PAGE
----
The interior of the tube 34 also accommodates a supply of processing fluid 56, preferably in liquid form, which is adapted to be pressurized to a degree sufficient to cause it to be moved into a chamber containing the film 32. More specifically, the exterior surface of the tube 34 cooperates with the interior surfaces of the film cassette 12 to define an annular chamber 58 which is adapted to house the film 32 in a light-free environment. Also the closed end of the tube 34 is provided with one or more rupturable ports 60 which provide for communication between the interior of the tube 34 and the chamber 58. The processing fluid 56 is adapted to be pressurized to a degree sufficient to rupture the port(s) 60 by applying a force to the piston 36 along the longitudinal axis of the film spool 30.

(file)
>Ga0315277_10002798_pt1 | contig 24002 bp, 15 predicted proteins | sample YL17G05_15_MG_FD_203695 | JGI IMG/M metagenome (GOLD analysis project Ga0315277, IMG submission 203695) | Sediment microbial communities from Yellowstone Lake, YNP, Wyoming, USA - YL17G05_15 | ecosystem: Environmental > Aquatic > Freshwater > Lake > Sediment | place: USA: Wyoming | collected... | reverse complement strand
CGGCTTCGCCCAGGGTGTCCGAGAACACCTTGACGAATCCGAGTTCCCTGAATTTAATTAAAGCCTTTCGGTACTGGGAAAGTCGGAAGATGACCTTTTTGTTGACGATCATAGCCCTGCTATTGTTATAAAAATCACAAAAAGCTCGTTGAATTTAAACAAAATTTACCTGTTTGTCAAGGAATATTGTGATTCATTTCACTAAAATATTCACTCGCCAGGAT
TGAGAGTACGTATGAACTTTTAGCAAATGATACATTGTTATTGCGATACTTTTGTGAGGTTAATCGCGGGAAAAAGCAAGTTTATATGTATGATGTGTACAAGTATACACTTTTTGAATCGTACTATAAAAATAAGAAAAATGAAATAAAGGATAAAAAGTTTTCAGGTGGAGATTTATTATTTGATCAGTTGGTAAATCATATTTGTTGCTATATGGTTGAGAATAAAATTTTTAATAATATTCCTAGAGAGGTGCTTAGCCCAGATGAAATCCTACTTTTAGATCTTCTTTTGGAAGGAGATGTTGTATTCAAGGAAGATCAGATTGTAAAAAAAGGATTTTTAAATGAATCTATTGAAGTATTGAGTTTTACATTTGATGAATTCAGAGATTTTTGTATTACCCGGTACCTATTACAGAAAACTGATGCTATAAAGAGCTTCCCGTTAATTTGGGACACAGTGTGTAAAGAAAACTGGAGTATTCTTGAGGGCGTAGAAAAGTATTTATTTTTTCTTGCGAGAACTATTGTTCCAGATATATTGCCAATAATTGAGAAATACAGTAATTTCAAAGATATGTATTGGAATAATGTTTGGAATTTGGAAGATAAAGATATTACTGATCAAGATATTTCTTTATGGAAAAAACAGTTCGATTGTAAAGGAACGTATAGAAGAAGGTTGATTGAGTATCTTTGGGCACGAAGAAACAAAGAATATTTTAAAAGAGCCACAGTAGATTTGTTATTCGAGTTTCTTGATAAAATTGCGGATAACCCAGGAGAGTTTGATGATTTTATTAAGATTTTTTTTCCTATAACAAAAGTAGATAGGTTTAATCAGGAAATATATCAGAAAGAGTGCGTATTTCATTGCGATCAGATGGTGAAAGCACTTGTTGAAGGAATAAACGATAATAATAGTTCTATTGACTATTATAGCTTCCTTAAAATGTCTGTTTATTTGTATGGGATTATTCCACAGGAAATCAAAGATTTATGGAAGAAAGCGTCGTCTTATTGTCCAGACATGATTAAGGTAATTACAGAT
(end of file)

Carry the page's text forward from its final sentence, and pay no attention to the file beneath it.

The film 32 is coiled about the film spool 30 with one of its ends secured to the tube 34 and its opposite end or leader 62 extending through the lighttight opening 20 for subsequent attachment to a film take-up member of a camera. The leader 62 is provided with a partially cut out section 64 which is formed such that its free end is located out of the plane of the film from which it was cut. Thus, as best seen in FIG. 3, it functions as a stop to prevent the leader 62 from being fully moved into the film cassette 12 during rewinding of the film.